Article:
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Rabbit dentistry – a rabbit owner's guide

 

Rabbit's teeth continue to grow throughout their lives, which allows them to grind down coarse feed substances such as grass and plants. The average domestic rabbit is fed a mixture of hay and commercially available diets. Commercially available diets are lower in fibre and higher in protein, fat and energy. This means that rabbits quickly achieve their nutritional requirements, unlike in the wild when they would need to graze all day and forage to meet the same energy intake from food. This can not only lead to obesity and boredom, but it can also lead to dental disease due to lack of wear of the teeth. Less time grinding and a lower intake of indigestible fibre can lead to the formation of molar spurs, which if severe, and allowed to progress, can cause tongue and cheek lacerations. 

This can also cause secondary issues as indigestible fibre and chewing also promotes gastrointestinal motility, so diets low in fibre and higher in carbohydrates (such as muesli or pelleted diets) can cause the gut motility to slow.

Rabbits are hindgut fermenters, meaning that they rely on bacteria within their hindgut to break down and absorb food. Changing the pH and microflora can therefore lead to diarrhoea, gut stasis and, unfortunately, in some cases, death. For this reason, diet is an important factor for good rabbit dental care in keeping your rabbit healthy and happy. 

Signs that may indicate my rabbit has dental disease?

  • reduced appetite, or not eating at all
  • reduced number of faecal pellets produced
  • reduced or inability to ingest caecotrophs – leading to a 'messy bum.'
  • runny eyes
  • hypersalivation and drooling
  • facial swelling due to secondary dental abscess.

If you detect any of the above signs, please contact the Blythwood Vets team to make a rabbit dentistry appointment so a vet cam examine them as soon as possible.

The vet has detected rabbit dental disease; what does this mean?

If the front teeth (incisors) are too long, these can be shortened, this is usually performed on a conscious rabbit, but this depends on temperament.

If there is malalignment of the incisors (meaning that they don't contact each other when closed), then shortening the teeth may provide a temporary fix, but the extraction of all incisors may be more appropriate to prevent the need for regular burring – this is something your vet would advise you on.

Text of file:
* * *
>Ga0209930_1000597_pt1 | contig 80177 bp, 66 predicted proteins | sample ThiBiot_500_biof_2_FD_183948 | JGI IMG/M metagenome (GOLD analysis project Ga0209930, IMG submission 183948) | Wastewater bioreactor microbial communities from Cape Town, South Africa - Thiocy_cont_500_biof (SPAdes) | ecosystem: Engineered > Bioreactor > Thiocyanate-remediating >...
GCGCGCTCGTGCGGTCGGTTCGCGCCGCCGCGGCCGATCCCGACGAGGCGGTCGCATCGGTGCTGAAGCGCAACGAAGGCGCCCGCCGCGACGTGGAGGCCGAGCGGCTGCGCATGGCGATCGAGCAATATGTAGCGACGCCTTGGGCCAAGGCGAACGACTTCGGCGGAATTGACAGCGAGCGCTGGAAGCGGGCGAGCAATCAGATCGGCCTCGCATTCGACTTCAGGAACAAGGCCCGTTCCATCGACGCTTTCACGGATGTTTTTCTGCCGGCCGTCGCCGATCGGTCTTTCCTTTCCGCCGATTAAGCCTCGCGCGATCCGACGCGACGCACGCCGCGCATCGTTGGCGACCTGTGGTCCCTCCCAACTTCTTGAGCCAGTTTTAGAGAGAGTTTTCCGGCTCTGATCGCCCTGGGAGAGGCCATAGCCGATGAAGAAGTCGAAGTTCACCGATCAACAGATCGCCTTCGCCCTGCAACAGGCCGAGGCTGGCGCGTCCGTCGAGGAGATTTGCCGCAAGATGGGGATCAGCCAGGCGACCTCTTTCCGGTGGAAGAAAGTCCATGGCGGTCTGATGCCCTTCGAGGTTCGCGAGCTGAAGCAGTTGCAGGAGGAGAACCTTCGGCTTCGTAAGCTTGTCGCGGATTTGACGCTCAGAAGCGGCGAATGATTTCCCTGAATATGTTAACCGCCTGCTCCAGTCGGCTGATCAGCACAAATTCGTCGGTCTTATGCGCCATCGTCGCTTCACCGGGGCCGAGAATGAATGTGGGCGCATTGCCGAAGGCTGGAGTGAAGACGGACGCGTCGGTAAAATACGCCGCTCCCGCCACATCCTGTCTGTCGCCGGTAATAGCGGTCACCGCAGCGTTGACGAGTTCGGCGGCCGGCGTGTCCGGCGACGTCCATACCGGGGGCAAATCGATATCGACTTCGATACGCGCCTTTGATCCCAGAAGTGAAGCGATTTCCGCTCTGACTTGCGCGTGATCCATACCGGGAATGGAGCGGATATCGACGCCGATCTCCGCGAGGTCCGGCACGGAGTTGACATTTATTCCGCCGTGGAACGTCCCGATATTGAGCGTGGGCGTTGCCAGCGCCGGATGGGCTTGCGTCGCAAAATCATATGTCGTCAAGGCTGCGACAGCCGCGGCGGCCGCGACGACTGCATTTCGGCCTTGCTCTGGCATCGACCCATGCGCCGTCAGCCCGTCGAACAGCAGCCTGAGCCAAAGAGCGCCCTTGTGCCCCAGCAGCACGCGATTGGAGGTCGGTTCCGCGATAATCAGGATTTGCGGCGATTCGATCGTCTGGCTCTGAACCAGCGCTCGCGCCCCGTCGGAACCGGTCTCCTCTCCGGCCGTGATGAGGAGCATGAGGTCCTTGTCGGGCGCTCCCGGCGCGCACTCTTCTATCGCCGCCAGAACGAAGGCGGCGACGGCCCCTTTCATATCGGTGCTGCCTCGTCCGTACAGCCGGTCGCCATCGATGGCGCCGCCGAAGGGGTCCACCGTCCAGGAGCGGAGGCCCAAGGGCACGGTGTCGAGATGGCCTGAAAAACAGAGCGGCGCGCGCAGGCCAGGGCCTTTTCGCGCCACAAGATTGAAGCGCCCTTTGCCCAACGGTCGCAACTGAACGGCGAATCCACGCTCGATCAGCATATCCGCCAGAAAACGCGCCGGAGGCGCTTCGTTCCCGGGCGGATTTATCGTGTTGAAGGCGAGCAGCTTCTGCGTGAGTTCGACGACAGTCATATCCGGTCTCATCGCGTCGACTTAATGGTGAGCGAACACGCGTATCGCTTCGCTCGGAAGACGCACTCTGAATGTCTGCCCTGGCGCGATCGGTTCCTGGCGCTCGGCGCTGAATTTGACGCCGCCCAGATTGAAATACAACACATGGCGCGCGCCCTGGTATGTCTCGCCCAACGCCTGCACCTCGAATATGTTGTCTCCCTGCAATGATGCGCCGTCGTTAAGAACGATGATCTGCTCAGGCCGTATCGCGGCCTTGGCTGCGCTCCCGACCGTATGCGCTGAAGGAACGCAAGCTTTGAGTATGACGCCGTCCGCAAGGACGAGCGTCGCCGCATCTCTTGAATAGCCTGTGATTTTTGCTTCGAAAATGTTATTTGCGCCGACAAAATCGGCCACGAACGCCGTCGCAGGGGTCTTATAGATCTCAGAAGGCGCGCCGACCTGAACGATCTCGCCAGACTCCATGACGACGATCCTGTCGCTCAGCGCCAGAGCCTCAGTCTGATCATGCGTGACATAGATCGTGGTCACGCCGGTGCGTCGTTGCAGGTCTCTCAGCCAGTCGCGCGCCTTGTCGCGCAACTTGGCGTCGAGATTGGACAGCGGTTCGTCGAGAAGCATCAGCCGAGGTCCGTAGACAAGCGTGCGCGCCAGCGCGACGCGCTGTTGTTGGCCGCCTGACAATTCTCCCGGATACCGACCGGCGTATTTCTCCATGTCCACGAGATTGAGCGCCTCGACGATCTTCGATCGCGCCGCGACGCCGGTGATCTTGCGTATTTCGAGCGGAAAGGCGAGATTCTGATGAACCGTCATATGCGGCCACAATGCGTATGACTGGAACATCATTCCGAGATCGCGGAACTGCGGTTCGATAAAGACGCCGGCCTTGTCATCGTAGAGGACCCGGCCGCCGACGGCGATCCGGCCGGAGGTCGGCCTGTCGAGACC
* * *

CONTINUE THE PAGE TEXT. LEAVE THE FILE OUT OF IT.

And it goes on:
If your vet suspects there is spurring (sharp edges) of the back-cheek teeth (molars), a general anaesthetic will be required to facilitate a thorough examination and treatment.

What can I do to help prevent rabbit dental disease?

Feed a well-balanced diet high in fibre; a rabbit's diet should be mainly made up of hay (80-85%). As a guide, this means that a rabbit should eat their body size in hay a day. This increases grinding, dental wear and promotes gut movement.

Pellet foods are advised over a mixed muesli as rabbits will pick their favourite parts of the food, often leaving the most nutritional parts. Feed a maximum of one tablespoon per day for dwarf and standard rabbits and two tablespoons for giant breeds.

Book a rabbit dental care appointment now.

Our Locations

Hatch End Vets

Map for Hatch End

500 Uxbridge Road
Pinner, Middlesex
HA5 4SL

020 8421 0510
info@blythwood.com

Opening Hours:

Mon to Fri: 8am - 7:30pm
Saturday: 9am - 4pm

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Bushey Vets

Map for Bushey

2 High St
Bushey
WD23 3DN

020 8950 2002
info@blythwood.com

Opening Hours:

Mon to Fri: 8am - 7:30pm
Saturday: 9am - 4pm
Sunday: 10am - 4pm

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Northwood Vets

Map for Northwood

Waterlane House
Sandy Lane, Northwood
HA6 3HA

01923 820059
info@blythwood.com

Opening Hours:

Mon to Fri: 8:30am - 12pm and 3pm - 7pm

Saturday: Closed

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Stanmore Vets

Map for Stanmore

103-105 Stanmore Hill
Stanmore
HA7 3DZ

020 8954 0554
info@blythwood.com

Opening Hours:

Monday to Friday 8.30 - 7.00pm
Saturday: Closed

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